Ms PATTEN (Northern Metropolitan) (14:40): I rise to speak to the Liberal Democrats motion on opening schools for term 4. And as Dr Cumming said, put it on its merit. Yes, I will—it has no merit. Seriously, for anyone playing at home today, just remember: this does nothing. This has zero effect whether it passes or not. This has nothing. It may get a few more Facebook likes—
Ms Mikakos: I’m going to quote you in future.
Ms PATTEN: Taking that up, Ms Mikakos, Minister, when I put something forward—I will put forward a bill, I will put forward a referral for an inquiry—I will do my research, I will do my work and I will campaign in my constituency to get the support. That has not happened here. In fact the first I heard of this motion was actually on the Reignite Democracy Facebook page saying ‘Support our campaign to open schools’.
So I can see that Mr Limbrick has brought this motion to the chamber. I have not seen what support he has got. Has he, I do not know, spoken to the teachers? Has he spoken to the principals? I rang the education union last night and he had not spoken to them, and the 2000 principals that they support and represent, had not spoken to them. The Victorian Principals Association? Had not spoken to them. The schools? Well, the schools I have spoken to he certainly had not spoken to. And it is certainly not reflected in the opening statement that he made calling for us to support this—calling for us to support, what, that every single school opens on the first day of term 4? Every single school? Now, I can tell you, in speaking to Meredith Peace this morning she said, ‘Fiona, that’s not possible. It’s just impossible. We need to assess the vulnerability of children. We need to assess where they are academically, we need to assess where they are socially, so what we want is a staggered approach. We want small groups of kids coming into the schools so we can do this’.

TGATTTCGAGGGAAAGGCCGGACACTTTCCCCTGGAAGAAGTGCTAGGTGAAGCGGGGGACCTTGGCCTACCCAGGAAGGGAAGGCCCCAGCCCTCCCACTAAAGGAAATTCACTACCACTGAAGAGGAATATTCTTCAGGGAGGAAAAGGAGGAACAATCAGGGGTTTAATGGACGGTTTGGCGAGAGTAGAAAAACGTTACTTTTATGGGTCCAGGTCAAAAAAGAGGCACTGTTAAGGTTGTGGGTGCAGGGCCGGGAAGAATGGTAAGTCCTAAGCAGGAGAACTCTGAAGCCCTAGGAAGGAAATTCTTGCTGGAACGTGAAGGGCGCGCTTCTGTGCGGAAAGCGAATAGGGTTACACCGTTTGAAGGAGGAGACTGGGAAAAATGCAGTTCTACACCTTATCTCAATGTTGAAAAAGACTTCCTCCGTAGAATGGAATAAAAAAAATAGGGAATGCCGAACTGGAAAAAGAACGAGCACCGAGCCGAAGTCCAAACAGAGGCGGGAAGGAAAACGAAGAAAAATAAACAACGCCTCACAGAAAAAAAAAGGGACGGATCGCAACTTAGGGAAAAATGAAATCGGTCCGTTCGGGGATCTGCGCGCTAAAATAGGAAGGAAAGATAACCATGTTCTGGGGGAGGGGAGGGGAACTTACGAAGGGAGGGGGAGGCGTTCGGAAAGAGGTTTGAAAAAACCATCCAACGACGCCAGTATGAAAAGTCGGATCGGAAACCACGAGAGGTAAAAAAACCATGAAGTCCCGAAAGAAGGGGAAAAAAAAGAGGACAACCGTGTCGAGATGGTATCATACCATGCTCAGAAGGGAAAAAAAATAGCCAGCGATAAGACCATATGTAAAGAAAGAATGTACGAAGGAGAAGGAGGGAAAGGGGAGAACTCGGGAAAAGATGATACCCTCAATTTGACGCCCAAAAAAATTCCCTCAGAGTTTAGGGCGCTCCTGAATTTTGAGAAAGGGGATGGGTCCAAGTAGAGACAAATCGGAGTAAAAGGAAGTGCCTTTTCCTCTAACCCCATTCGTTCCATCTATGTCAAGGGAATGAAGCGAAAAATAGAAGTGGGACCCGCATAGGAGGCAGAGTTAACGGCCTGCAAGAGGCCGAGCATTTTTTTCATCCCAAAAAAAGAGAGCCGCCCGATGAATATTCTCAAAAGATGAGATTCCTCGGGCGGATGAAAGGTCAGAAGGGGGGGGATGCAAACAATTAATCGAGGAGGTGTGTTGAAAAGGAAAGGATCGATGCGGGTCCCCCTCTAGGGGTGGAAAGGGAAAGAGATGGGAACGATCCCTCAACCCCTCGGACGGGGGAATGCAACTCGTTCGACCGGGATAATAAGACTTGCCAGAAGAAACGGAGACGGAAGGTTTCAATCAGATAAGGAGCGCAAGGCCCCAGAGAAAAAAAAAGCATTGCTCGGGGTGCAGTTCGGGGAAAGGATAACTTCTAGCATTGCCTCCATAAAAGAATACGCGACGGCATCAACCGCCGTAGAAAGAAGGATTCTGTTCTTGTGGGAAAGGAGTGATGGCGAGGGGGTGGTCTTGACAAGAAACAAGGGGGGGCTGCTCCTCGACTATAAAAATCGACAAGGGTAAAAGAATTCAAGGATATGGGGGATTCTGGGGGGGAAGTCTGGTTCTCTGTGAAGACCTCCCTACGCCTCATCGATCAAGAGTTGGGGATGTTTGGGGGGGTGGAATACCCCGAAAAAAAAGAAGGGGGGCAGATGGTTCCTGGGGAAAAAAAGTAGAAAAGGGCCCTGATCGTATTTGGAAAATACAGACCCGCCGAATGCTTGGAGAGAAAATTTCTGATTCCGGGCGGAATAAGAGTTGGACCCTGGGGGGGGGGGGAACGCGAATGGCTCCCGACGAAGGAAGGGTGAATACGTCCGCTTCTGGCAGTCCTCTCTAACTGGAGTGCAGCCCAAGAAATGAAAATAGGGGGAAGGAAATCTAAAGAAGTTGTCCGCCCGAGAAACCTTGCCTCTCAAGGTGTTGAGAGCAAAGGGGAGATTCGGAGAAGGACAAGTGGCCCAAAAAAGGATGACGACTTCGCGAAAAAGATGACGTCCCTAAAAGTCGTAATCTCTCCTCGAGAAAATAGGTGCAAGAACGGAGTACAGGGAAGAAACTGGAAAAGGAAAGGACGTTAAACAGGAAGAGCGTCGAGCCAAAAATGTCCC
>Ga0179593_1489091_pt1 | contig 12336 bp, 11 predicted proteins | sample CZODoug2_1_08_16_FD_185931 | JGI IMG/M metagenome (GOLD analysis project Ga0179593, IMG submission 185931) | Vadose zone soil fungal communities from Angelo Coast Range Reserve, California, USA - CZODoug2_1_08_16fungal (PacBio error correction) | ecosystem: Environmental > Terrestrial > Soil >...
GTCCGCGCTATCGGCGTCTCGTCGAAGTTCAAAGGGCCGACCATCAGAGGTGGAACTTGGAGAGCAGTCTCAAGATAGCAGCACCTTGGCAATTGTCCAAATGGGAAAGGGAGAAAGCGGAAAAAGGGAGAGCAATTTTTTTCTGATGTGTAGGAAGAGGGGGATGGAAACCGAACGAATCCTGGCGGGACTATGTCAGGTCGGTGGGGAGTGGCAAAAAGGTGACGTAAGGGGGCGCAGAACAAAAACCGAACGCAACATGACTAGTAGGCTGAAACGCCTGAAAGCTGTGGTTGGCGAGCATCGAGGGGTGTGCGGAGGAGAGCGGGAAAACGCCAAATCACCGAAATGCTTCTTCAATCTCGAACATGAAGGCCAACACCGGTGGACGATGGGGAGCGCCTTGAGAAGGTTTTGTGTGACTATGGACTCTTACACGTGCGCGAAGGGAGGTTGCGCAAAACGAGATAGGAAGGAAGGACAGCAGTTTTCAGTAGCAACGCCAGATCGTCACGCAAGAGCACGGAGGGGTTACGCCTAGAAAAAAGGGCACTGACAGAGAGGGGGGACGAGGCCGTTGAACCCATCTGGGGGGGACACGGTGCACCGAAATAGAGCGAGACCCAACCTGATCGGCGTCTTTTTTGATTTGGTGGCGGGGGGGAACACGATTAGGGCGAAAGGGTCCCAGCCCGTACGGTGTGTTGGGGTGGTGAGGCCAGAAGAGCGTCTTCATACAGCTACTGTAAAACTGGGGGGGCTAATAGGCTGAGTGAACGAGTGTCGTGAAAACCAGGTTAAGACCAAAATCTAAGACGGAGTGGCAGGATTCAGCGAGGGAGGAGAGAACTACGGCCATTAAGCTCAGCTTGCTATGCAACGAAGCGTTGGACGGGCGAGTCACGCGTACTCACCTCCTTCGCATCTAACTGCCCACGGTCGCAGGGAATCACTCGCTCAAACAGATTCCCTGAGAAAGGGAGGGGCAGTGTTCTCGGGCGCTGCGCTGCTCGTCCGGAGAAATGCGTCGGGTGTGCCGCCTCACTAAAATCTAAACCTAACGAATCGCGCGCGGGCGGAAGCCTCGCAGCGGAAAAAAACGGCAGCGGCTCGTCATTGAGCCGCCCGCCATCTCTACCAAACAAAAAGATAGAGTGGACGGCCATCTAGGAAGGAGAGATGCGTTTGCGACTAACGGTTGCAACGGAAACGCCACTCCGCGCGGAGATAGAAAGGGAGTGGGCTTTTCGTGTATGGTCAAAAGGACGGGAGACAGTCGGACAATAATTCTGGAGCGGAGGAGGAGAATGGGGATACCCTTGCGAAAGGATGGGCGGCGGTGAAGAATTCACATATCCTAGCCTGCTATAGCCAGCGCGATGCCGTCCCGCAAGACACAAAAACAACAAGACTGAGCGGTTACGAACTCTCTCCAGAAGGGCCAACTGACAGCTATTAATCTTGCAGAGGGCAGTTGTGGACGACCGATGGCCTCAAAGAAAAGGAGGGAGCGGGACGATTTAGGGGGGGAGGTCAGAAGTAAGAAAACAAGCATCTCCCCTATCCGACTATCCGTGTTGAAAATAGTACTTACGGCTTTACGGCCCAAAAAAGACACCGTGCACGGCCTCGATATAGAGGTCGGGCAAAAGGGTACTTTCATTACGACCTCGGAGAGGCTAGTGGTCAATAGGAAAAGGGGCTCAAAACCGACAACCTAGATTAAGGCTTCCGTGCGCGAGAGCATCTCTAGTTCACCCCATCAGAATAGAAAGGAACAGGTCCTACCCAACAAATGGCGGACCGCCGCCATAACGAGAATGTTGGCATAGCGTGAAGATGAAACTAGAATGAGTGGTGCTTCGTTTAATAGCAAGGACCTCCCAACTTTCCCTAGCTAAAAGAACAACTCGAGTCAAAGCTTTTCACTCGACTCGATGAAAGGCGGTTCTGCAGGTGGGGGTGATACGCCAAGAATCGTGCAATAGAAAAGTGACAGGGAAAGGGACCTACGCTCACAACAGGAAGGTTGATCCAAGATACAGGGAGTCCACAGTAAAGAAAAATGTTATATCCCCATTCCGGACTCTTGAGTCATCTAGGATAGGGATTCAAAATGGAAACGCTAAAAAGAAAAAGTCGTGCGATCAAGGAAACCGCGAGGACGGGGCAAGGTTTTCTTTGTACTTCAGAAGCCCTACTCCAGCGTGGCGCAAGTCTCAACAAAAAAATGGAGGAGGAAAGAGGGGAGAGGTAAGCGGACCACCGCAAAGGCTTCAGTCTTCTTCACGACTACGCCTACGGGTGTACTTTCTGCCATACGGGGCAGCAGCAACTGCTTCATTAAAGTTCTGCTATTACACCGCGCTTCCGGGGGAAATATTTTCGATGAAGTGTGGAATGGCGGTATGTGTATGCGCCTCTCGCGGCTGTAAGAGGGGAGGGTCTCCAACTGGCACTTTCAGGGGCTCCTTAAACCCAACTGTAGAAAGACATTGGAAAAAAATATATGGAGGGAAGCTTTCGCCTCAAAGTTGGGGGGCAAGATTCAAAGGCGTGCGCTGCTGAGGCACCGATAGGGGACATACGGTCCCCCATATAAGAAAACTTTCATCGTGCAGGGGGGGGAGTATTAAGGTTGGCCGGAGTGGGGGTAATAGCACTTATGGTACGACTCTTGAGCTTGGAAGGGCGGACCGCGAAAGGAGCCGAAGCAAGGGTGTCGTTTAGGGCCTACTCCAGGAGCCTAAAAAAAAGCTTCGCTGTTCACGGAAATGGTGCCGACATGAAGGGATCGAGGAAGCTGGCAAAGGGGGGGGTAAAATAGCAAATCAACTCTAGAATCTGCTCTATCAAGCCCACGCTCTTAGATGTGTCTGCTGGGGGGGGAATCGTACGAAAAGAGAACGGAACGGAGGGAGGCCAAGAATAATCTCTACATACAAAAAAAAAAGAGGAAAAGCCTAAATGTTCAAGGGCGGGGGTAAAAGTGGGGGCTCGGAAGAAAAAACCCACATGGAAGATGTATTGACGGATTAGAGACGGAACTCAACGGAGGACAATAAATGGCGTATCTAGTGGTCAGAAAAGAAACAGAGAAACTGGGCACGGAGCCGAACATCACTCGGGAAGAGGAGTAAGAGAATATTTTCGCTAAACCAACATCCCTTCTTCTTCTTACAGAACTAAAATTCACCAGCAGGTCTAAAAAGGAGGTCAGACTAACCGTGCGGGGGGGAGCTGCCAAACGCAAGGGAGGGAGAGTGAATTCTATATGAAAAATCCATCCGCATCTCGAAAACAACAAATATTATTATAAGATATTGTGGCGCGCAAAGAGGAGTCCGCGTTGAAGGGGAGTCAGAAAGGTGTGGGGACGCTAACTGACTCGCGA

Dr Cumming: You could still open all the schools but do that.
Ms PATTEN: This is saying ‘all students back to school term 4’. This is not—
Dr Cumming interjected.
Ms PATTEN: Dr Cumming, you had your chance. I would like to speak now. What I do not understand is as a crossbencher—you know, they said, to quote Mr Keating, ‘If you want friends in politics, get a dog’. But you certainly need allies. If you want to move a motion—you know the numbers in here—you would certainly be trying to advocate for people to support it. You would be arguing your point. You would be saying why this was important: ‘calls on the Government to open schools to all students at the start of Term 4’. How? How are we going to do that? I mean, some schools are going to be opening now. Some schools are already open. Some schools are already operating. But what I do know is that the schools want the flexibility to make those decisions. They do not want—
A member interjected.
Ms PATTEN: Well, I am not sure whether Mr Limbrick is an expert in education. I have not seen it on his resume. However, maybe he is. But it is certainly not reflected in his contribution on this motion, nor is it reflected in here.